In 1949, Rashid bin Khalifa died, passing the Emirate to his eldest son, Ahmed. The new Emir, capitalizing on recent oil discoveries in Dammam, modernized and secularized the government. In 1953, Emir Ahmed established the numerous Al-Subaai holdings as emirates, and declared the creation of the United Emirates of Diadochi, with himself as King. He chose his closest advisor and brother, Sheikh Khalid, as Emir of Dammam while he moved the capital to Jeddah, a small sea-side city near Mecca, Islam's holiest city. He then appointed his remaining brothers accordingly; Riyadh to Mohammed, Medina to Saud. He further appointed his three brother-in-laws, Saud bin Abdullah in Ha'il, Abdulaziz bin Abdullah in Jizan, and Mansour bin Abdullah in Tabuk.

Eighteen years later, in 1971, the UK would end its colonial empire in Arabia, establishing numerous independent sheikhdoms on the Eastern coast. King Ahmed would coerce and bribe the royal families of each to renounce their claims, succeeding in claiming all the independent emirates by 1973. He appointed his two remaining brothers, Salman and Essa, who had been children when he established the original emirates, as Emirs of Kuwait and Dubai, respectively. Believing that the oil-rich Emirate of Abu Dhabi was too valuable to allow one of his brothers to govern, the King appointed his maternal uncle Ahmed as Emir.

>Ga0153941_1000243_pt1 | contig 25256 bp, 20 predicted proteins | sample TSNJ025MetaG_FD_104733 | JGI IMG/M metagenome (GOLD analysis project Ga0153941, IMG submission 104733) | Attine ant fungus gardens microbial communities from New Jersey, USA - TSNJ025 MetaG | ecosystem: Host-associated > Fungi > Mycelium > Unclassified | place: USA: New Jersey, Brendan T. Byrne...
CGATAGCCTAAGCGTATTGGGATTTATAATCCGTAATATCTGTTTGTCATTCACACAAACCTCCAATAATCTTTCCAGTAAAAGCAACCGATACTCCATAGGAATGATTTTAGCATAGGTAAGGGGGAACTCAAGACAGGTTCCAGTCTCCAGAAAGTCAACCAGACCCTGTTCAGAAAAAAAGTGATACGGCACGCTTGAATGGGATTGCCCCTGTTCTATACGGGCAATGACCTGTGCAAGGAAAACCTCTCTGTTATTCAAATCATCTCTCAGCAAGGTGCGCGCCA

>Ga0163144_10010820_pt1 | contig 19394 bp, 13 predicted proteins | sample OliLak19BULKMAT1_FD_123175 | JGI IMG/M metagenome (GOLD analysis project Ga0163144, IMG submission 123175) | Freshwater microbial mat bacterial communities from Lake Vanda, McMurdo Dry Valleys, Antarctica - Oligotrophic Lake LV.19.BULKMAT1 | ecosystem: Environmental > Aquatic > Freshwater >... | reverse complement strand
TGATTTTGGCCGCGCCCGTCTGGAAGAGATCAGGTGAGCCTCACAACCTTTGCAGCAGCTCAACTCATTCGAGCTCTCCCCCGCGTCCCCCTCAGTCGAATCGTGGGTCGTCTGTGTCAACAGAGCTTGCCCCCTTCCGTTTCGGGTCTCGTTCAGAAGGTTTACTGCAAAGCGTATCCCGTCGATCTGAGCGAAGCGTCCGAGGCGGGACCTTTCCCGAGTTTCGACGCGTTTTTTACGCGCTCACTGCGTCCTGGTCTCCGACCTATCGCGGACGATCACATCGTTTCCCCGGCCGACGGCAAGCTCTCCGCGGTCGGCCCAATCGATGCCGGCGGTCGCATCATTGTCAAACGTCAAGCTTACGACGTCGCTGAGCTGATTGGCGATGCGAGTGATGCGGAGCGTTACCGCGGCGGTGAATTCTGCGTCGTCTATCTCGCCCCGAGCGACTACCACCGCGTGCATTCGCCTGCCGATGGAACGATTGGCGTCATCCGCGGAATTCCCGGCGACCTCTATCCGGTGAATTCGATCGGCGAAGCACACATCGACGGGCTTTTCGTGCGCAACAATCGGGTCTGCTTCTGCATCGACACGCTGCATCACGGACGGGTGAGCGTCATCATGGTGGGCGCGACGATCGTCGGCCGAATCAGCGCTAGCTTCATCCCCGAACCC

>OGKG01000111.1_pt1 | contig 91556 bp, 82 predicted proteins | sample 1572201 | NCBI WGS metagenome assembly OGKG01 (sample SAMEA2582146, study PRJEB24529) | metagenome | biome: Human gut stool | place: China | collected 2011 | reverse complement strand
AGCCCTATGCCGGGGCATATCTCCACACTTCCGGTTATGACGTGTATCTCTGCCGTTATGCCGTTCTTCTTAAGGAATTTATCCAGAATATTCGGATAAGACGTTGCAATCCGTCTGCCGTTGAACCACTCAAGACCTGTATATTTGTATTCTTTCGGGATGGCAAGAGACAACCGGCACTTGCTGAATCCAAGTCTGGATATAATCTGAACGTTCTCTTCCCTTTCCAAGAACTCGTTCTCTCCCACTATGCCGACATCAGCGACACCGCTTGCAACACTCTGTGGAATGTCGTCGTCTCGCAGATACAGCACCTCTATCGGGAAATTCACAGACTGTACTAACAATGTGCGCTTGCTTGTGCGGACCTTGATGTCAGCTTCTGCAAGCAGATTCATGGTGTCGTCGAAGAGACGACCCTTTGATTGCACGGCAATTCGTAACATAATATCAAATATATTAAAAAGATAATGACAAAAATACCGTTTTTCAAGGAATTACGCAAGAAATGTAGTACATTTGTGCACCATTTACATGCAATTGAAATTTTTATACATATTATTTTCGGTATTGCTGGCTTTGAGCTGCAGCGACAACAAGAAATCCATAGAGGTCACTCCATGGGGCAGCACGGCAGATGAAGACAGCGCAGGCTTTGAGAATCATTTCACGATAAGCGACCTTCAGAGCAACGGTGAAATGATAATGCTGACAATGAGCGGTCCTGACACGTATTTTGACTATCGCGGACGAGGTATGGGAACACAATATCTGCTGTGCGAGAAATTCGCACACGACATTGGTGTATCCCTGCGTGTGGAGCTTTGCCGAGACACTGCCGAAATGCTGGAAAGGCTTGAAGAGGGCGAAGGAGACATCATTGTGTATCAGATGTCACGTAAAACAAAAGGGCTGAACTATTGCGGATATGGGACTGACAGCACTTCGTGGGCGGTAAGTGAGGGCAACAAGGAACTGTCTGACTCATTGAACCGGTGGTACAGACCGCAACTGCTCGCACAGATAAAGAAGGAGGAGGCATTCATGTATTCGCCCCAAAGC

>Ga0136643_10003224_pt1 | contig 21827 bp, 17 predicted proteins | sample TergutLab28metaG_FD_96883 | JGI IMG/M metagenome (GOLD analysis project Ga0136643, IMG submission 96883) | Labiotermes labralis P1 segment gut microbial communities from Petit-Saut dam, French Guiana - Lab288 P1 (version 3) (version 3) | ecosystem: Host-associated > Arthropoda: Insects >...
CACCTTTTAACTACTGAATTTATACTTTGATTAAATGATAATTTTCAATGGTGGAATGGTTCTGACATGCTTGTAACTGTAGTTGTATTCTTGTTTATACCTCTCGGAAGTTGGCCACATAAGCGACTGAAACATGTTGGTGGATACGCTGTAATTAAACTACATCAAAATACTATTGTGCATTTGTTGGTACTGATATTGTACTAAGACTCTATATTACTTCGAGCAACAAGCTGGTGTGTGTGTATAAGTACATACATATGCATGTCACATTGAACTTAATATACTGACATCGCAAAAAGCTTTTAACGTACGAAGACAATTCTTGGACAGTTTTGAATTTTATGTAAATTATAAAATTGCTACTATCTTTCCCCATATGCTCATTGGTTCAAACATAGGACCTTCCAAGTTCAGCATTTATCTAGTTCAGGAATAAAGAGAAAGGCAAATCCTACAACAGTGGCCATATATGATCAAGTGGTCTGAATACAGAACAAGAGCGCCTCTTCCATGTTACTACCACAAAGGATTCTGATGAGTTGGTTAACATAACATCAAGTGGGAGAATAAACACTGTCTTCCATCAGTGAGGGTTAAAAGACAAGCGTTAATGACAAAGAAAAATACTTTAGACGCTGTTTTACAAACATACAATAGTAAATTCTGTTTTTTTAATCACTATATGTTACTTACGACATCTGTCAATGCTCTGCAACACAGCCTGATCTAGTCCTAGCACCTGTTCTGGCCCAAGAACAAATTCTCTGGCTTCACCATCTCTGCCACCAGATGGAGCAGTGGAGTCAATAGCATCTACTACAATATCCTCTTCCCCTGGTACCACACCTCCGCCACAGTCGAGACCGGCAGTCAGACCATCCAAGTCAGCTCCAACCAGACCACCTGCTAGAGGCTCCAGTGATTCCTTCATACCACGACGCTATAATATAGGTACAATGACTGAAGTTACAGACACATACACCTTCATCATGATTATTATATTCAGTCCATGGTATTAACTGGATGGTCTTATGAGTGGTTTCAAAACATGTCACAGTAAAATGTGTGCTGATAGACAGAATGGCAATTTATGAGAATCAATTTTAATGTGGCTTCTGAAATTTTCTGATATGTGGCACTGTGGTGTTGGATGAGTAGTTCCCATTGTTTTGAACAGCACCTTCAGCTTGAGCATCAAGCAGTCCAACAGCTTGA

In October 2009, at the age of 81 and after 60 years of ruling, King Ahmed passed away in Europe, after a long-term battle with lung cancer. His eldest son, Sultan bin Ahmed succeeded him at the age of 51. The new government, led by King Ahmed's European educated sons, would liberalize its society. In 2010, two months after assuming office, King Sultan announced his Vision 2020 plan to modernize the Emirati economy, progress its social aspects, and establish for the first time a consultative council to act as a parliament. Critics of the regime maintain that although the government has opened up the economy and liberalized society, including women's rights, that no meaningful action has been taken to ensure political liberties, with governance ultimately remaining in the hands of the Al Subaai family, with the most important positions (King, Crown Prince, Foreign, Internal, and Defense ministers) held by royals without parliamentary oversight. Critics have also claimed that the liberalization of society has not gone far enough, in terms of freedom of religion, sexual orientation, and consensual intercourse; and that women do not have the right to legally marry without the approval of their families and may not marry a non-muslim. The King has continued to insist the right of every nation to modernize and liberalize at its own pace, and in respect of its social norms and customs, and advocates for the ability to enact progressive policy without necessarily having to adopt western custom.